Balanites aegyptiaca L. (Balanitaceae) is a woody plant that grows in diverse ecological conditions, from places with annual rainfall of 100 to 1000 mm to semi-arid and arid areas around tropical Africa . B. aegyptiaca is also found in Asia and is grown in the Sahel-Savana regions and regions with less rainfall in the mid-belt areas of Nigeria, Ivory Coast, and Ghana, where it is grown mainly for its fruit . It is a species of economic and cultural importance in various countries, with diverse uses that include: medicinal, charcoal, pesticides and forage  . The fruit is 2.5 to 7 cm long, 1.5 to 4 cm in diameter. The immature fruit is green in color and turns yellow when ripe. The seed is a pyrene (stone), 1.5 to 3 cm long, extremely hard, light brown, fibrous, very solid and constitutes up to 60% of the fruit .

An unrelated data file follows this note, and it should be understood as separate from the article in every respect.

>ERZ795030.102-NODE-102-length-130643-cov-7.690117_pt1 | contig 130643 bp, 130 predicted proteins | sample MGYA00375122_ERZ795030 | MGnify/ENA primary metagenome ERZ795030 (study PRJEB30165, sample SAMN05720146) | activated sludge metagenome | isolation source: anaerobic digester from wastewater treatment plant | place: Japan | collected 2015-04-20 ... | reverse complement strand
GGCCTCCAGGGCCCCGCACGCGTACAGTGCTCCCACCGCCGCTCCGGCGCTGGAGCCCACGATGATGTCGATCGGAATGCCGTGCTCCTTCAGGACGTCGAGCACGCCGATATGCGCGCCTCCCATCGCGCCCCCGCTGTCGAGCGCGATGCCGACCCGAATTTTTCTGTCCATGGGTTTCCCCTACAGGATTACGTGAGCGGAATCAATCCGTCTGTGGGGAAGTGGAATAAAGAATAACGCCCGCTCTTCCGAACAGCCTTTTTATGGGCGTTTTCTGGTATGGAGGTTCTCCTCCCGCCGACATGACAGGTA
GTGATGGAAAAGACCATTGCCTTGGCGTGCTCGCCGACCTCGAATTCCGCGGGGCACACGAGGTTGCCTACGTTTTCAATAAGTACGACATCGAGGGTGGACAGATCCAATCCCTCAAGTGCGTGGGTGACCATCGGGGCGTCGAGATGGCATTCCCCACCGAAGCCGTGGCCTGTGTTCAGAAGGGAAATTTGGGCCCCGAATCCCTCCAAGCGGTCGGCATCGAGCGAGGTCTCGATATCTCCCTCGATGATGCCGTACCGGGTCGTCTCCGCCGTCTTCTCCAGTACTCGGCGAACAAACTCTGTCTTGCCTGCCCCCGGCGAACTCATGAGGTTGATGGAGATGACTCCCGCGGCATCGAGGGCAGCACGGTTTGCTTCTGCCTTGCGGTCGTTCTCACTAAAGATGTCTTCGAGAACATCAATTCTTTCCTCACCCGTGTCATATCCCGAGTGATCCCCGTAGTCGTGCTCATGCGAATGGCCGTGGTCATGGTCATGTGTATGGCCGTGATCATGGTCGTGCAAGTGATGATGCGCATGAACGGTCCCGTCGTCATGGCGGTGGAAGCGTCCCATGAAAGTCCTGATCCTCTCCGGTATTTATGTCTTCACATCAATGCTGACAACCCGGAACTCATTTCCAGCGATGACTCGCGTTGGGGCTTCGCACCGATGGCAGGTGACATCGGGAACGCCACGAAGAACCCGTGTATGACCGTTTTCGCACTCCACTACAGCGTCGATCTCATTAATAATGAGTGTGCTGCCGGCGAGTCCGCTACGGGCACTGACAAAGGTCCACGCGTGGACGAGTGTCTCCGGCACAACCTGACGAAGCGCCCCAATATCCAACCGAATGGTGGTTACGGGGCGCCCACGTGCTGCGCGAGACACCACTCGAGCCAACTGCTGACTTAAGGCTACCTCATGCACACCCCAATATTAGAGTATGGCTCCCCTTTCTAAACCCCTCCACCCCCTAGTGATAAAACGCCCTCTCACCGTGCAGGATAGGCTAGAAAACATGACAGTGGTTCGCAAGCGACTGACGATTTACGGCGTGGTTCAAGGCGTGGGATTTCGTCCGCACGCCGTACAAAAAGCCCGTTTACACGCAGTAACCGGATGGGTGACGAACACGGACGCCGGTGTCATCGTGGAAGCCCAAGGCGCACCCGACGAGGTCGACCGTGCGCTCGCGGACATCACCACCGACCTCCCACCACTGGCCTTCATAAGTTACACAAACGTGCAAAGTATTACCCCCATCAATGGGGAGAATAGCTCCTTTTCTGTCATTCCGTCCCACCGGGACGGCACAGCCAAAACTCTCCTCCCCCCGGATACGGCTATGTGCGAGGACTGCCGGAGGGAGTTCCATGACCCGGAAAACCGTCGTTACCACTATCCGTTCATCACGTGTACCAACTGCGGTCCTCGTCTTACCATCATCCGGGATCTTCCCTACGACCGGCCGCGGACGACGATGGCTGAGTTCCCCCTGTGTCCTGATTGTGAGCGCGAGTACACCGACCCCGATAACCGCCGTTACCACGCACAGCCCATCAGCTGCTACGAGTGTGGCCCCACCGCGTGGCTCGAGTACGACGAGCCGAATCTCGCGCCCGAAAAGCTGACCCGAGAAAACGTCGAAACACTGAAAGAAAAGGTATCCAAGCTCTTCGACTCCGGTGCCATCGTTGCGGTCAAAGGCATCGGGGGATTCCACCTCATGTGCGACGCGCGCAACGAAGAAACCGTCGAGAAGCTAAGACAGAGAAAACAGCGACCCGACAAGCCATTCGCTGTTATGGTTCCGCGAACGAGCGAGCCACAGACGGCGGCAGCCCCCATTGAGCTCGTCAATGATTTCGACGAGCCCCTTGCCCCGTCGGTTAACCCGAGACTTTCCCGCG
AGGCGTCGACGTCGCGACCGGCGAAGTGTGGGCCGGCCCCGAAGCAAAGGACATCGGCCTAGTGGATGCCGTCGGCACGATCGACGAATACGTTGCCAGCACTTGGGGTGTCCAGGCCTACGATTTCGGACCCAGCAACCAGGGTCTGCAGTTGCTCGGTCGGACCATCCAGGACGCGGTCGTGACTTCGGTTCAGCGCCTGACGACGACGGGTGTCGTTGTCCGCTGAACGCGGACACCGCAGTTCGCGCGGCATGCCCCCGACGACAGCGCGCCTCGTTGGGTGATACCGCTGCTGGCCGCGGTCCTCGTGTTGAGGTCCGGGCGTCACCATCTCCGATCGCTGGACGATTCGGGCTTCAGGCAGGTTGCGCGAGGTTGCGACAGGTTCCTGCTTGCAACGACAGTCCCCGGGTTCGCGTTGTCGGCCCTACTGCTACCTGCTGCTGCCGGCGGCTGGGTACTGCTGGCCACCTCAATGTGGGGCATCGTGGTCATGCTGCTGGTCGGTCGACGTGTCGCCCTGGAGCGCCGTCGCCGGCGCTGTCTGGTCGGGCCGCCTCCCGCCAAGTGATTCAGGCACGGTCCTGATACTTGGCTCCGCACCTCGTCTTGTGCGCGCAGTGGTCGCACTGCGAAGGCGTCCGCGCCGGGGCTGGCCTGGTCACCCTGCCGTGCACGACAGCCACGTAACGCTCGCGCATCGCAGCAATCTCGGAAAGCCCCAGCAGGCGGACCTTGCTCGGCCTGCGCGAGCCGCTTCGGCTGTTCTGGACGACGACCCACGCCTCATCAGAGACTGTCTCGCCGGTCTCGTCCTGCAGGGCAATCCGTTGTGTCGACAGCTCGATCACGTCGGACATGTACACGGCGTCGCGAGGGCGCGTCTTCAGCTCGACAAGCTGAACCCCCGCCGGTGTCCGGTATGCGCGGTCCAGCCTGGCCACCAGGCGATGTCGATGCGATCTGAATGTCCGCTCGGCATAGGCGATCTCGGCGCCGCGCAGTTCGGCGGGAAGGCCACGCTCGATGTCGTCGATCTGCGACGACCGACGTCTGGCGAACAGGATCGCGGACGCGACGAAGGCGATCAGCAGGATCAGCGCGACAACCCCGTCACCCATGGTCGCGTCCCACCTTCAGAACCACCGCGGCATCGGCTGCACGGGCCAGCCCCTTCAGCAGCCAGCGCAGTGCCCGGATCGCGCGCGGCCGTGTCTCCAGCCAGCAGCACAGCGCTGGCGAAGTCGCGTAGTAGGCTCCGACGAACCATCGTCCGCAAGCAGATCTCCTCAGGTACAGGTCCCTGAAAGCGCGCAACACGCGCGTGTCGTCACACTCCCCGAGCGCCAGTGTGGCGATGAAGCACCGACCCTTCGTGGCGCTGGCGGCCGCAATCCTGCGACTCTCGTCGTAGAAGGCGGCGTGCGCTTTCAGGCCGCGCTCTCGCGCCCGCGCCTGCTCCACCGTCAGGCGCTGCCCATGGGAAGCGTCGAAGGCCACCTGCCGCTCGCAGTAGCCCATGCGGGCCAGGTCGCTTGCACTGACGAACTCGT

Plant derivatives are the basis of herbal medicine     and many of them have been used as traditional medicines   , such as B. aegyptiaca whose oil contains linear and branched chain alkenes and the seed contains terpenes and sterols (diosgenin), which have the ability to lower liver cholesterol  . The aqueous extract of the bark has antifungal activity against Candida albicans infections, it is also antiviral and antibacterial . All parts of the plant have some therapeutic use, in Asia and Africa they are used as anthelmintics, antifeedant, molluscicides, antidiabetics and contraceptives       that depend on their active phytochemical composition  . B. aegyptiaca also has a larvicidal effect against mosquito larvae . Among its metabolites, we can mention: flavonol glucoside, balanitisin, diosgenin, deltoin, protodeltoin, alkaloids, balanitoside, steroid saponins, cryptogenin, isorhamnetin-3-O-robinobioside, balanitisin-3 and 6-methyl diosgenin, (25R and S)-spi-rost-5-en-3β-ol, bergapetin, (+) -marmesin and isorhamnetin-3-orutinoside    .